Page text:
Center: Well, it’s Dwight Howard. The three latest major face-heel turns in the NBA have been LeBron James, Dwight Howard and James Harden, making this list three for three on newest, biggest, most hated Bad Guys. After his dissatisfaction with the Orlando Magic (which was reasonable), he waffled on whether or not he would force a trade for two summers, creating multiple “Dwightmares” for the league (not reasonable at all and pretty frustrating to follow). He eventually landed on the Lakers, only cementing opinions on loyalty, small vs large market dynamics, bias in the league and basically any negative conclusion you might want to draw. After a miserable year there in which he struggled to recover from a back injury, he bolted again, this time making the choice to move to Houston. Now, not even Lakers fans were in his corner.

It’s an ugly list from a PR perspective, and the potential loss of Jeremy Lin and Omer Asik only hurts matter further. Lin is a crowd favorite, a hard worker and a charming person. He may have played poorly much of the last two months of the season, but trading him would do little to improve Houston’s image. Asik was a tough, defensive center, a quiet guy and always looked like he was giving it his all. Despite his handling of the Dwight Howard situation, he was still a play who was easy to like, especially for his effort on the defensive end, something that plays well in general.

What this all boils down to is the the Rockets and their fans have to prepare for the worst. LeBron or Carmelo would both kick up the ick factor for the general populace. To make matters worse, if the Rockets actually did step up and make it to the Finals, or even worse, win a ring? The level of public scorn would rise to intense levels. The good news, though? All the wailing and gnashing of teeth by the general public that would follow LeBron and Houston winning it all? The outcry of resentment and unfairness and hope that the big bad Rockets might lose the next one? Well, those are the perks of being The Bad Guy.

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Total comments: 11
  • Buckko says 1 month ago

    Agreed RBF, unfortunately for many the only interesting part of their lives are sports. Making them obsessions.

  • rockets best fan says 1 month ago


    Lebron didn't deserve all the hate poured out on him. simply because the public didn't agree with his decision he still had a right to make that decision. outside of the way it was announced he did nothing wrong. we can't force Lebron to live according to our opinions as long as he is within the laws of our republic. some people take sports overboard. I love sports, but if Carmelo goes to Chicago I don't think I willneed suicide watch or anything :lol:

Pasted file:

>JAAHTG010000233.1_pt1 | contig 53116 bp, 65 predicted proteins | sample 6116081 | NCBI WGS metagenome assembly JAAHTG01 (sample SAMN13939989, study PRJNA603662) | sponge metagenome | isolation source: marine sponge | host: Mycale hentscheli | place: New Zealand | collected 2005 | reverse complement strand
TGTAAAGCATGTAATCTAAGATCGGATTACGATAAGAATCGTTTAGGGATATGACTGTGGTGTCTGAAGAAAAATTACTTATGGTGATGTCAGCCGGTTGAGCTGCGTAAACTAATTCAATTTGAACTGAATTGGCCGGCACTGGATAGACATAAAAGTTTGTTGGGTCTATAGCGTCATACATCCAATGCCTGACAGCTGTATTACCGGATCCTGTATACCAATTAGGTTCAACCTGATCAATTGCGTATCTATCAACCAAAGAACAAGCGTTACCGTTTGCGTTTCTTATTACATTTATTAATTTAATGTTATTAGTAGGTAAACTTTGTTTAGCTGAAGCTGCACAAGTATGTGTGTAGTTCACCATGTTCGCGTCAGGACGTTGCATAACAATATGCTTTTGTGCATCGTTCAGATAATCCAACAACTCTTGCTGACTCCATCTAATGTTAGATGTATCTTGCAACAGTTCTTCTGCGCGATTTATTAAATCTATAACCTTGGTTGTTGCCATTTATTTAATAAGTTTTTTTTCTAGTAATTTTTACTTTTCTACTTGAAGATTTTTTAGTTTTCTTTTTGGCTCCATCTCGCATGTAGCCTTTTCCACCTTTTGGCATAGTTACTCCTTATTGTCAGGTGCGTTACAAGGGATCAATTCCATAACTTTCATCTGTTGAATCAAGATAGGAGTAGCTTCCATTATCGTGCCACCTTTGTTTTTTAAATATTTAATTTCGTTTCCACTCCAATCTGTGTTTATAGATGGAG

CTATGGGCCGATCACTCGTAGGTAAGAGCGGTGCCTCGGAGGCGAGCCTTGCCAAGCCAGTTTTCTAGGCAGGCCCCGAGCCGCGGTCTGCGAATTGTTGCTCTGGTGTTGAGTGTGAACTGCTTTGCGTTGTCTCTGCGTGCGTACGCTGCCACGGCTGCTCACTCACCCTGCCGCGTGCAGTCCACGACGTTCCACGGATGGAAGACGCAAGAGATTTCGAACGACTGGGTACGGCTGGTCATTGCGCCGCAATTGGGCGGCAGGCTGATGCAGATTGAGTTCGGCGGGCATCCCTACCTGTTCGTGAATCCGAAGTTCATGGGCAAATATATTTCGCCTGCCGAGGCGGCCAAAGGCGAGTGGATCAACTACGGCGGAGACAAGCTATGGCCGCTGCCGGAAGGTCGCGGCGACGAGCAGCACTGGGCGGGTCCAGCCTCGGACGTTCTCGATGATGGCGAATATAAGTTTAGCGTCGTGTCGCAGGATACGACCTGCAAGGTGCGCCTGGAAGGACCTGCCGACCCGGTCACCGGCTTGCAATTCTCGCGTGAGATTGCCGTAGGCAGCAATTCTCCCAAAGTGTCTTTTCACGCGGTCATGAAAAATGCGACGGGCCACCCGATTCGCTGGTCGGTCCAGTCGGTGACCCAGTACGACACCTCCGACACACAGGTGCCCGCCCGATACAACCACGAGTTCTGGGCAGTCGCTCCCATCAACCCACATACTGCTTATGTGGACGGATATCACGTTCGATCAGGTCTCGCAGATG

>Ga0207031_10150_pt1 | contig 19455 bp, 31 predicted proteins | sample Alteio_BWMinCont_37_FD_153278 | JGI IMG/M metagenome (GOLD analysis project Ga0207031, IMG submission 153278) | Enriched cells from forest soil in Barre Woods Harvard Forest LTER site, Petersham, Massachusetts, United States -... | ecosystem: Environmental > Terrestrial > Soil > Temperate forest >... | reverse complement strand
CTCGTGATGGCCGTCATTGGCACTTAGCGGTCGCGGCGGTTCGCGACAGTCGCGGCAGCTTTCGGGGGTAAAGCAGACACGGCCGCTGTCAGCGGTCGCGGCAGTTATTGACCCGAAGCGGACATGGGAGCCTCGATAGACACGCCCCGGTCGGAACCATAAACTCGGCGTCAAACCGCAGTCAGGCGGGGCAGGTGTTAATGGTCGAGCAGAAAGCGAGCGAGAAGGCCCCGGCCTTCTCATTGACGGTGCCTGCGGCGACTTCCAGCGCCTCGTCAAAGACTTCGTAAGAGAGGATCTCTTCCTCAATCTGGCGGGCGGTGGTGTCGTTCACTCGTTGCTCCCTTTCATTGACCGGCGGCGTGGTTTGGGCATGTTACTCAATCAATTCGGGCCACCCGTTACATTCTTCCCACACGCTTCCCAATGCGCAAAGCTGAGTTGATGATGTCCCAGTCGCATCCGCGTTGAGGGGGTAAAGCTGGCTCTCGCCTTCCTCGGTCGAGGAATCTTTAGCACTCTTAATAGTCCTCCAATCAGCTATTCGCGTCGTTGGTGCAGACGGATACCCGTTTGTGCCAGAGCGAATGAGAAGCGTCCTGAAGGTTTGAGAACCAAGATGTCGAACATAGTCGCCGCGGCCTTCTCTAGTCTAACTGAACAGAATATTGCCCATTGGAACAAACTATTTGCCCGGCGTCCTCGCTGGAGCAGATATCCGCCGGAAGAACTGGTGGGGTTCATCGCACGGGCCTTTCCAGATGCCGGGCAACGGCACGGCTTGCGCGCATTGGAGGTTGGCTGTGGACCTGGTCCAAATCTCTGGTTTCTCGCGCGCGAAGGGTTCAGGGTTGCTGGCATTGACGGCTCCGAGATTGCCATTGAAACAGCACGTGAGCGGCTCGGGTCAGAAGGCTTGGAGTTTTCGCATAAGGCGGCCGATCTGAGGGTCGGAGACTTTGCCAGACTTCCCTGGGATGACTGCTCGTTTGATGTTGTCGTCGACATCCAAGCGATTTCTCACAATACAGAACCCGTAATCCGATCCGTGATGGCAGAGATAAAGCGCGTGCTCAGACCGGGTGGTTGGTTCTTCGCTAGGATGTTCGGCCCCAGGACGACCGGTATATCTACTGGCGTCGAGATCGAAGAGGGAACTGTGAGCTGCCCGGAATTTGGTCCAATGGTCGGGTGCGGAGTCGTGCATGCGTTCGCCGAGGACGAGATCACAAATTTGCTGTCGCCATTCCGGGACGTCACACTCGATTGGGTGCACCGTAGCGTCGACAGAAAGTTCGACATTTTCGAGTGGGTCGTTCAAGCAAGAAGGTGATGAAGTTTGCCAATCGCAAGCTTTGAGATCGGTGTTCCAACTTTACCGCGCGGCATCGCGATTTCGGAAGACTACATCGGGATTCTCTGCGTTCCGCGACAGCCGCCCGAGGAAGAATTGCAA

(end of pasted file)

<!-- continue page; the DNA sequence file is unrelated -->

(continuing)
this reminds me of a small story...............I was a big S-Francis fan before he was traded to Orlando.....had a couple of Francis Rocketjerseys. a friend ask me if I was going to trash them after the trade and he fell out of favor in my eyes.......my response.....hell no these jerseys may have Francis name on them, but they are my jerseys (now I may look into getting his name peeled off :lol:). if sport mean so much to you that you feel the need to burn a players jersey you probably need a timeout to reassess life's real meaning

  • Buckko says 1 month ago

    It is ironic that the guy who allegedly drunk-stomped a homeless guy is more well-liked nationally than our other starters. I agree with the premise, though. Superteams are built to hate. Look how much undeserved hate Bosh gets. At least LeBron deserves it.

    I never really believed the entirely of that story and people love to exaggerate. If a 250 Ib 6'9" man stop on a normal person's leg, then they're going to the hospital for a broken leg.

    How the hell does lebron deserve it.

  • timetodienow1234567 says 1 month ago Lebron deserves it?
  • Brookaveli says 1 month ago

    It is ironic that the guy who allegedly drunk-stomped a homeless guy is more well-liked nationally than our other starters. I agree with the premise, though. Superteams are built to hate. Look how much undeserved hate Bosh gets. At least LeBron deserves it.

  • rockets best fan says 1 month ago

    I have no problem shaking off the haters. in the words of the late Al Davis.............."just win baby"

    NY, LA, Chicago and Boston have had their time in the spotlight. we are no longer the ugly duckling.................time to spread our wings. the mainstream media has overlooked us for years. soon we will give them no choice but to look at what we've done

  • Buckko says 1 month ago

    I know, just a good attention grabber, but it tends to be a true statement. You remember the bad guys more.

  • danny says 1 month ago @buckko I feel that's a bad example :/
    It's exciting to view us being the new generation of the bad boys
  • John P says 1 month ago

    its not like people really talk about Houston outside of the core NBA press anyway. It is always Chicago for Melo...lets talk about how great he fits in etc...no mention of how he also may fit in with Houston.

    The most likelihood is Melo to Houston...and yes, then we will be hated by NYC and LA, and all the press that comes with those cities, plus everyone else.

    Wow...it will be ugly. I will wear my ketchup and mustard with pride.

  • Buckko says 1 month ago It's good to be bad.
  • Buckko says 1 month ago Fame can be temporary and fickle, but infamy, one is immortal in infamy. Who do you remember better FDR, Eisenhower, Churchill, or Hitler? Plus nobody likes houston anyway so who cares what other people think.